A decade ago, economic Cassandras saw the yawning US trade deficit and crumbling capital markets as reason to expect Armageddon for the dollar. When the crisis came, the opposite happened. They forgot the dollar’s role as international currency. The Bank for International Settlements has a neat phrase for the error — the “triple coincidence”. It is the assumption that a currency area coincides with a GDP area and a decision-making unit. With the dollar, the circles do not match but just loosely overlap. Far from US shores, people and businesses like to lend, borrow and transact in the greenback. So the world being a net lender to the US did not preclude there being non-US interests short of dollars, and desperately bidding for them when the crunch came.

Ten years on the greenback’s international role is still causing anomalies. Hyun Song Shin of BIS has drawn attention to another textbook-defying phenomenon: failures of covered interest parity. In brief, the interest rate derived from foreign exchange forwards is far from that available in cash money markets. You can buy the dollar against the yen three years forward at a 6 yen discount to the spot rate — at almost 2 per cent per year, that return is markedly higher than had you borrowed in yen and lent in dollars.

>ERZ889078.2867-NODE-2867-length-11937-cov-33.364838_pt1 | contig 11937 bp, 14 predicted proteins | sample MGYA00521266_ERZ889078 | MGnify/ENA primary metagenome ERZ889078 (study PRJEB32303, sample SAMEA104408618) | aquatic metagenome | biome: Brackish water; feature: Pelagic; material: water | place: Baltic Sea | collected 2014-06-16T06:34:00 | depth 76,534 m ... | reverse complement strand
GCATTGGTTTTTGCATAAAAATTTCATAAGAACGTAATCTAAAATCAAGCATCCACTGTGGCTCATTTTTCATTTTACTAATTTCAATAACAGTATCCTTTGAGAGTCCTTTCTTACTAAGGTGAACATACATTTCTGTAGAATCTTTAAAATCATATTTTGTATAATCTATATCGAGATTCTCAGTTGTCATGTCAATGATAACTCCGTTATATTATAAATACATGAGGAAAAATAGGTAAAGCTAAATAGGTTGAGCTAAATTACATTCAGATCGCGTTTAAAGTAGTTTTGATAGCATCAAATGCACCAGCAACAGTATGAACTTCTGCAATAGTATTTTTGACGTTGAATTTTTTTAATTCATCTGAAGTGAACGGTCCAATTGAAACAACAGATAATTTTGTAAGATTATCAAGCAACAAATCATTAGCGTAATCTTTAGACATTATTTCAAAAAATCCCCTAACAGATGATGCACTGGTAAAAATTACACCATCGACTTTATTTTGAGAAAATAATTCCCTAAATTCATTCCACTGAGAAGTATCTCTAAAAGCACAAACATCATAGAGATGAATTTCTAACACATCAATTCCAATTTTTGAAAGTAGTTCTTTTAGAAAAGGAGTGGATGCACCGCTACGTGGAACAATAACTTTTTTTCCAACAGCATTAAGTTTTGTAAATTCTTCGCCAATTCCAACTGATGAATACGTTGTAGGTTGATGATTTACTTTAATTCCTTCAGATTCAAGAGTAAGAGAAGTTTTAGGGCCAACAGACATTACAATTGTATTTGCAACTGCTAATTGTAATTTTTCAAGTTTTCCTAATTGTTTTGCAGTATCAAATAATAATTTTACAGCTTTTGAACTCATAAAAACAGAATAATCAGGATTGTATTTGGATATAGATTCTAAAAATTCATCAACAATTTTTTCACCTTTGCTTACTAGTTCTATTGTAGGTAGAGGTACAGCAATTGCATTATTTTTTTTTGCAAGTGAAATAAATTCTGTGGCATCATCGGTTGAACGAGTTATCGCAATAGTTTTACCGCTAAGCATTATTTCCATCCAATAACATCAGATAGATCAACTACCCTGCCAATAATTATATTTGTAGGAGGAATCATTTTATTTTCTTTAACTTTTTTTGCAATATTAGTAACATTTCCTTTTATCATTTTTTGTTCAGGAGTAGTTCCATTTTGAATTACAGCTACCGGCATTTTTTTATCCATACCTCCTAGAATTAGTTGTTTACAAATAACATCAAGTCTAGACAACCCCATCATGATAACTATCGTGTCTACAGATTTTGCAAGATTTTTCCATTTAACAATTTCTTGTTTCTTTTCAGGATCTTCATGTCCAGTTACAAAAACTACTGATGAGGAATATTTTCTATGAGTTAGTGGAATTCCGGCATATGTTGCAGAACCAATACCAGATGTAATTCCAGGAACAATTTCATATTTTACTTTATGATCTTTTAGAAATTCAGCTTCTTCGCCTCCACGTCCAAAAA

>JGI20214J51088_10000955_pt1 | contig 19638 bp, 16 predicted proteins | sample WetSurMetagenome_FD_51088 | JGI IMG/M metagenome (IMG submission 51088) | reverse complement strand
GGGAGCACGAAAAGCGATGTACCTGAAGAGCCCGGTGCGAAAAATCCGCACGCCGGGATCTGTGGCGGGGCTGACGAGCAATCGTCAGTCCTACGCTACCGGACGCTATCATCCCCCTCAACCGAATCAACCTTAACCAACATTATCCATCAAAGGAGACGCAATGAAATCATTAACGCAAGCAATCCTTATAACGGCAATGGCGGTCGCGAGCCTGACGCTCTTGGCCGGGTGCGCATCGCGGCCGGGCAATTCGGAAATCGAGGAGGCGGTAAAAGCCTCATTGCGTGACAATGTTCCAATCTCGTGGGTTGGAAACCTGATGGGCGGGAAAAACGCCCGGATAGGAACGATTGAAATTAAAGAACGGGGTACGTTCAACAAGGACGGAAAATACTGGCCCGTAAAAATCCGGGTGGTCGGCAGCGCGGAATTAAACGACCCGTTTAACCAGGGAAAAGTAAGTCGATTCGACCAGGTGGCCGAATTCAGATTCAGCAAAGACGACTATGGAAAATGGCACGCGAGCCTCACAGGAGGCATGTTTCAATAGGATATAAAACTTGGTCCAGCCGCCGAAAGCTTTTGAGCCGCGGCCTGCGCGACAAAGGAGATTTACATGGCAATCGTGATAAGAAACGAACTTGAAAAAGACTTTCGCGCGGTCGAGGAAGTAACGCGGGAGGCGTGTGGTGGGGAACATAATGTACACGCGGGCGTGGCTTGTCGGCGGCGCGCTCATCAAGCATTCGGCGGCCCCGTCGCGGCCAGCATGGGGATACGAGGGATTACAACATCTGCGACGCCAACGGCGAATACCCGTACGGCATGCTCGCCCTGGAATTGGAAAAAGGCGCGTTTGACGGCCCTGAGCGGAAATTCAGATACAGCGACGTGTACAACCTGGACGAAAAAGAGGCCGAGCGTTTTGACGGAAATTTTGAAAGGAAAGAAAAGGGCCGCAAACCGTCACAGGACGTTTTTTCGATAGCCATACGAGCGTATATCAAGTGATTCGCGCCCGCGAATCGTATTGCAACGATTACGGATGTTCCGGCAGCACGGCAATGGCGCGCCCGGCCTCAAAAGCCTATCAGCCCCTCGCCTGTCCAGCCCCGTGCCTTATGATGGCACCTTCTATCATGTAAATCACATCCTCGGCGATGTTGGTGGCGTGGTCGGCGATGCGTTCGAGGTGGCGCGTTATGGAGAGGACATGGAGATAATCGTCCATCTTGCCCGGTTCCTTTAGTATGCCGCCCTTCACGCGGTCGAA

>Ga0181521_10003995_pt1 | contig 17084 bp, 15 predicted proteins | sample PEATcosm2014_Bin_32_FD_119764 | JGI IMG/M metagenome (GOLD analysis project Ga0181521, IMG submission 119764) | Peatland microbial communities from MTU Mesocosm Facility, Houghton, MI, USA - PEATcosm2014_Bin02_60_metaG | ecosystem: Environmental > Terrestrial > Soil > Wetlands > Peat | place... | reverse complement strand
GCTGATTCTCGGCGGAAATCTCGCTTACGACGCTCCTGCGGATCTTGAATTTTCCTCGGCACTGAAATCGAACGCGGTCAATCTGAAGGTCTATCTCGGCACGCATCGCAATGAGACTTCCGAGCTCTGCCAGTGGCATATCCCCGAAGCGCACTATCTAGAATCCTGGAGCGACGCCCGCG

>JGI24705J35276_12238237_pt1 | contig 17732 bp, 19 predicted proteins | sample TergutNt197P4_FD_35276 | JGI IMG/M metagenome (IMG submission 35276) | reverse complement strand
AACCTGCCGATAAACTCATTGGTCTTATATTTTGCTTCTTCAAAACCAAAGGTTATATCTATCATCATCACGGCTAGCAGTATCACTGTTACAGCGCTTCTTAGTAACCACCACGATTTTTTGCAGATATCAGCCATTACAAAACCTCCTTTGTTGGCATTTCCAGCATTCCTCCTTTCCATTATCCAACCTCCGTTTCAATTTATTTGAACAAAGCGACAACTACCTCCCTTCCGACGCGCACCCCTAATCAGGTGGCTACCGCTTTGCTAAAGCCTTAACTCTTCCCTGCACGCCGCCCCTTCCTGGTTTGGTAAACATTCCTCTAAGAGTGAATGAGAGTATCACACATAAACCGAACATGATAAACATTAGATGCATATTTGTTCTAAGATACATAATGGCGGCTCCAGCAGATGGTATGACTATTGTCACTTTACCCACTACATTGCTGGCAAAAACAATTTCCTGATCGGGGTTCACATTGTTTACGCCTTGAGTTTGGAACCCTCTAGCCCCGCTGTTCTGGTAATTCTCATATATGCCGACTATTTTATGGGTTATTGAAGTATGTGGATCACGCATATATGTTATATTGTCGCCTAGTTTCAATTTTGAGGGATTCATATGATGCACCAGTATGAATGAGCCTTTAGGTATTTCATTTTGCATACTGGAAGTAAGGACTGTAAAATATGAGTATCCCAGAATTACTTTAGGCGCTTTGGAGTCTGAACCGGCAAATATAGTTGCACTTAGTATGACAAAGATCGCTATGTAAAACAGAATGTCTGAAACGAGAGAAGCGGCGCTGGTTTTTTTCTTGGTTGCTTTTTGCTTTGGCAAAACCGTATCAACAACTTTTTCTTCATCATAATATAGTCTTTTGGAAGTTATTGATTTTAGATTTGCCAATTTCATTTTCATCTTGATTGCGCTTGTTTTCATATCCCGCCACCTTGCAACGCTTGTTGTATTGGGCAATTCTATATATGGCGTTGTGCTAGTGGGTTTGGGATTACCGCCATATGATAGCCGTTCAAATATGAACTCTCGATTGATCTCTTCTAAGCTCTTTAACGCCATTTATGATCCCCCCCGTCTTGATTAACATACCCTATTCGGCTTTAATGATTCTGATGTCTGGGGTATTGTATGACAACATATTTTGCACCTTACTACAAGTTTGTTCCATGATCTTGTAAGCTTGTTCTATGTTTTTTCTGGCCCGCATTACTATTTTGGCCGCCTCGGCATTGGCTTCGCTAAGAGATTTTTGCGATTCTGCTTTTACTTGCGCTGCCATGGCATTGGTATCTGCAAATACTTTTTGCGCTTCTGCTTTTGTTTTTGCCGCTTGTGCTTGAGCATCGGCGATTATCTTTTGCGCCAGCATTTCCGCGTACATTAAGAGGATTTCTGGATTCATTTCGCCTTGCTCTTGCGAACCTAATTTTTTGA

Such defiance of CIP is possible in part because the capital and funding that arbitrageurs (and textbook-writers) rely on have shrunk since 2007. But BIS also found a link with the global demand to hedge dollar positions, which has grown as US and non-US monetary stances have diverged. Investors chasing higher yields in the dollar area are one manifestation of this, as is how the ECB’s corporate bond-buying has attracted US issuance there. Both strategies require a swap into dollars.

BIS estimates dollar-denominated debt outside of the US at $9.7tn (for non-banks). A strengthening greenback tightens monetary conditions everywhere, but the Federal Reserve’s remit is domestic. Fed watchers pay close attention to US conditions. Dollar watchers need eyes everywhere else.

Email the Lex team at lex@ft.com

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